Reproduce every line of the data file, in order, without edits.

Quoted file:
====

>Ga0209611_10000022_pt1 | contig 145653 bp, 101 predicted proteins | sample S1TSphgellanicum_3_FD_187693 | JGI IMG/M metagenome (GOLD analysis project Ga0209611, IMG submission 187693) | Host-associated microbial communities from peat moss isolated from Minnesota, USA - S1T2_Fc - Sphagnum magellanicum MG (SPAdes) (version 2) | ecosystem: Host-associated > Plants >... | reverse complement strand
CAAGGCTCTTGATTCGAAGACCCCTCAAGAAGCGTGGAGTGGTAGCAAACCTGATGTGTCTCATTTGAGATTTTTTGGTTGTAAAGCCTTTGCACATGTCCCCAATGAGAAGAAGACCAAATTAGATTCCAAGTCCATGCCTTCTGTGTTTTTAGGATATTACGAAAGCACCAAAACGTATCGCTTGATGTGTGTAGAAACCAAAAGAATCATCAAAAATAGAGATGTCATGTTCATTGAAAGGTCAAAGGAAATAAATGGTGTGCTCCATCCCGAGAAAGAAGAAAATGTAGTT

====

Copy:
>Ga0209611_10000022_pt1 | contig 145653 bp, 101 predicted proteins | sample S1TSphgellanicum_3_FD_187693 | JGI IMG/M metagenome (GOLD analysis project Ga0209611, IMG submission 187693) | Host-associated microbial communities from peat moss isolated from Minnesota, USA - S1T2_Fc - Sphagnum magellanicum MG (SPAdes) (version 2) | ecosystem: Host-associated > Plants >... | reverse complement strand
CAAGGCTCTTGATTCGAAGACCCCTCAAGAAGCGTGGAGTGGTAGCAAACCTGATGTGTCTCATTTGAGATTTTTTGGTTGTAAAGCCTTTGCACATGTCCCCAATGAGAAGAAGACCAAATTAGATTCCAAGTCCATGCCTTCTGTGTTTTTAGGATATTACGAAAGCACCAAAACGTATCGCTTGATGTGTGTAGAAACCAAAAGAATCATCAAAAATAGAGATGTCATGTTCATTGAAAGGTCAAAGGAAATAAATGGTGTGCTCCATCCCGAGAAAGAAGAAAATGTAGTT